Nottinghamshire Archives - Poor Law Records by sdfsb346f


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   County Council

Poor Law Union Records
Introduction                                         clothes to paupers whilst they lived in their
                                                     own or a relative’s home. This was known as
Nottinghamshire Archives holds Poor Law              ‘outdoor relief’.
Records for the eight Nottinghamshire Poor
Law unions:                                          A variety of records exists among parish
                                                     records documenting the relief of the poor,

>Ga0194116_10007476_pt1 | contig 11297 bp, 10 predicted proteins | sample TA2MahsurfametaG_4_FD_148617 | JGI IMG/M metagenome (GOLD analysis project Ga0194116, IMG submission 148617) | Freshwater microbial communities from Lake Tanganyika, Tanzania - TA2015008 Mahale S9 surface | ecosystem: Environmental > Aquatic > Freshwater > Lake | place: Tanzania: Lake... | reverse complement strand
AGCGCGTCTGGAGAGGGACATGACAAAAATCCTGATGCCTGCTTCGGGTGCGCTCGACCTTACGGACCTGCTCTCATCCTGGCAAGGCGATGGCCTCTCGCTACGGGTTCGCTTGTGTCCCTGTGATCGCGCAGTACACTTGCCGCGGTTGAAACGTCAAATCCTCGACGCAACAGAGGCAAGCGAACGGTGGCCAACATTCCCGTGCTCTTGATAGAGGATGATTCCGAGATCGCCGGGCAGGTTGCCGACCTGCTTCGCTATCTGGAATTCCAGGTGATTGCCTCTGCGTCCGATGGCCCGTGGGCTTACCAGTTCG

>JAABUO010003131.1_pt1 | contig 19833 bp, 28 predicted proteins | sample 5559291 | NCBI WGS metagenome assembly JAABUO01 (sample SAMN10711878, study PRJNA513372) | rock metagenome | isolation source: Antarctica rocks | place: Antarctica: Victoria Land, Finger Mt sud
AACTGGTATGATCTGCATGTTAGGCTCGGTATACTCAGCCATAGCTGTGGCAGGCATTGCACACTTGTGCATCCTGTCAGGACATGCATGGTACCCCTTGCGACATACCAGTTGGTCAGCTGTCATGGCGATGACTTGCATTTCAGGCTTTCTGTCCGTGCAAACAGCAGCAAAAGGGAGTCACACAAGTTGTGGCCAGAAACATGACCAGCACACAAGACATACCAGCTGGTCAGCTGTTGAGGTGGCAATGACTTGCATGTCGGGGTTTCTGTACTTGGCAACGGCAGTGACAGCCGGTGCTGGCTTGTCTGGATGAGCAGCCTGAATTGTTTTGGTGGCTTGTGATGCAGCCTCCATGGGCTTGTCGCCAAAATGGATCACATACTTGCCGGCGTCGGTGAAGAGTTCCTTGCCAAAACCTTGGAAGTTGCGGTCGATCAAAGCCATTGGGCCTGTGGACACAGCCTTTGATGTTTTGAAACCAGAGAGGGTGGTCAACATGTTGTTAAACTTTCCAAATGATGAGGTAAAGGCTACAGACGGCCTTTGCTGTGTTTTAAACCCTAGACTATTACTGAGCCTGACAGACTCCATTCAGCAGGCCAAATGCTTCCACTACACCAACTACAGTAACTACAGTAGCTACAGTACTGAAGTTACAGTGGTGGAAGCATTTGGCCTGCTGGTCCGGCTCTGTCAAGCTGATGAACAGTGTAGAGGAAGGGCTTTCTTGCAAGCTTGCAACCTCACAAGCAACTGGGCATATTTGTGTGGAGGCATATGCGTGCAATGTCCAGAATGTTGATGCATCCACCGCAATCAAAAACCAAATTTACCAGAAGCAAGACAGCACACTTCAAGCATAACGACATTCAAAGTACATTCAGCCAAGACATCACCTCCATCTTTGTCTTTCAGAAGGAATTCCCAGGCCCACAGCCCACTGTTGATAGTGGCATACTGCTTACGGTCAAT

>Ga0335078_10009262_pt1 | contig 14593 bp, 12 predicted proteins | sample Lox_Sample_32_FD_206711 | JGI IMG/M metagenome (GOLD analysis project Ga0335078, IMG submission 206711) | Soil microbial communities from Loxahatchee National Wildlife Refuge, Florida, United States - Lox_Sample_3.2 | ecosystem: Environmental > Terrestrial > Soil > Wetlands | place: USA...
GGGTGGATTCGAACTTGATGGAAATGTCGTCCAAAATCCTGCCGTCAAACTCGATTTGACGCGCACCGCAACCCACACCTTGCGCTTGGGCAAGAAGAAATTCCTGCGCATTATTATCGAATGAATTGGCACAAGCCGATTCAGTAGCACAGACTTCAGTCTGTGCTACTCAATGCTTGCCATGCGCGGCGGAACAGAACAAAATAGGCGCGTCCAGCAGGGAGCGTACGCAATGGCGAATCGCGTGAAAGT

•   Basford                                        including overseers’ account books,
                                                     settlement records and apprenticeship
  •   Bingham
  •   East Retford
  •   Mansfield
  •   Newark                                         After 1834: The New Poor Law
  •   Nottingham                                     In 1834 the Poor Law Amendment Act was
  •   Southwell                                      passed which altered the system of poor relief.
                                                     This was due not only to increasing expense,
  •   Worksop
                                                     but also to prevailing beliefs that people were
                                                     trying to avoid work and live off the parishes,
The types of document are varied and a range
                                                     and that employers paid low wages knowing